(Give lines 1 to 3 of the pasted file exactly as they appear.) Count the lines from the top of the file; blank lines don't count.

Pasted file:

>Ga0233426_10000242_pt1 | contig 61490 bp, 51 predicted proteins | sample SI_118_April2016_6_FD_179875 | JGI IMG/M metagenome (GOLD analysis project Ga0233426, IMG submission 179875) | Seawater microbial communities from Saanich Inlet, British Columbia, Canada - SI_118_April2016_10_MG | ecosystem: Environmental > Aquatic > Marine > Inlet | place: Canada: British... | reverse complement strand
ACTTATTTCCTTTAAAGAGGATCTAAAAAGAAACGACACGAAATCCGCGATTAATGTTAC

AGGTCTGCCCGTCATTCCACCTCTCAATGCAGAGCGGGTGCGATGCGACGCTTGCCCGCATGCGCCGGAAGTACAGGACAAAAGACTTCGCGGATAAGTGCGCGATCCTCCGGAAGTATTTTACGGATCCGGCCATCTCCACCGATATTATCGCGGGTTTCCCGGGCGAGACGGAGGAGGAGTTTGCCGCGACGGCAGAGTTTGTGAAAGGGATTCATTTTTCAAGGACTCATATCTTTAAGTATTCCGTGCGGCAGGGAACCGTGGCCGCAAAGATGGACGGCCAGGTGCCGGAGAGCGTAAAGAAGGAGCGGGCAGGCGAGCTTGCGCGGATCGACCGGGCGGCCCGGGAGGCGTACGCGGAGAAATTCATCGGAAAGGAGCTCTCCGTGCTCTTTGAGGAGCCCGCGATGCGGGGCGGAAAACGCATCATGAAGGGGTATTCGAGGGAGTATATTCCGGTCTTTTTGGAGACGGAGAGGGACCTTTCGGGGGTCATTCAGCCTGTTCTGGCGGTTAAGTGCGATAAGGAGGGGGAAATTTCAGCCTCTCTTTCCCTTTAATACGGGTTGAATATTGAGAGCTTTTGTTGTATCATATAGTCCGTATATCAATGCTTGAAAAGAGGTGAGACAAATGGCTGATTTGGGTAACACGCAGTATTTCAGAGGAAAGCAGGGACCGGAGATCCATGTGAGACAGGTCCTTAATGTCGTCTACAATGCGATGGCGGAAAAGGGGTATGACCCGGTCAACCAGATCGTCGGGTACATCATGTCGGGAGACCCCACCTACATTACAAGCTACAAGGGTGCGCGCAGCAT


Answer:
>Ga0233426_10000242_pt1 | contig 61490 bp, 51 predicted proteins | sample SI_118_April2016_6_FD_179875 | JGI IMG/M metagenome (GOLD analysis project Ga0233426, IMG submission 179875) | Seawater microbial communities from Saanich Inlet, British Columbia, Canada - SI_118_April2016_10_MG | ecosystem: Environmental > Aquatic > Marine > Inlet | place: Canada: British... | reverse complement strand
ACTTATTTCCTTTAAAGAGGATCTAAAAAGAAACGACACGAAATCCGCGATTAATGTTAC

AGGTCTGCCCGTCATTCCACCTCTCAATGCAGAGCGGGTGCGATGCGACGCTTGCCCGCATGCGCCGGAAGTACAGGACAAAAGACTTCGCGGATAAGTGCGCGATCCTCCGGAAGTATTTTACGGATCCGGCCATCTCCACCGATATTATCGCGGGTTTCCCGGGCGAGACGGAGGAGGAGTTTGCCGCGACGGCAGAGTTTGTGAAAGGGATTCATTTTTCAAGGACTCATATCTTTAAGTATTCCGTGCGGCAGGGAACCGTGGCCGCAAAGATGGACGGCCAGGTGCCGGAGAGCGTAAAGAAGGAGCGGGCAGGCGAGCTTGCGCGGATCGACCGGGCGGCCCGGGAGGCGTACGCGGAGAAATTCATCGGAAAGGAGCTCTCCGTGCTCTTTGAGGAGCCCGCGATGCGGGGCGGAAAACGCATCATGAAGGGGTATTCGAGGGAGTATATTCCGGTCTTTTTGGAGACGGAGAGGGACCTTTCGGGGGTCATTCAGCCTGTTCTGGCGGTTAAGTGCGATAAGGAGGGGGAAATTTCAGCCTCTCTTTCCCTTTAATACGGGTTGAATATTGAGAGCTTTTGTTGTATCATATAGTCCGTATATCAATGCTTGAAAAGAGGTGAGACAAATGGCTGATTTGGGTAACACGCAGTATTTCAGAGGAAAGCAGGGACCGGAGATCCATGTGAGACAGGTCCTTAATGTCGTCTACAATGCGATGGCGGAAAAGGGGTATGACCCGGTCAACCAGATCGTCGGGTACATCATGTCGGGAGACCCCACCTACATTACAAGCTACAAGGGTGCGCGCAGCAT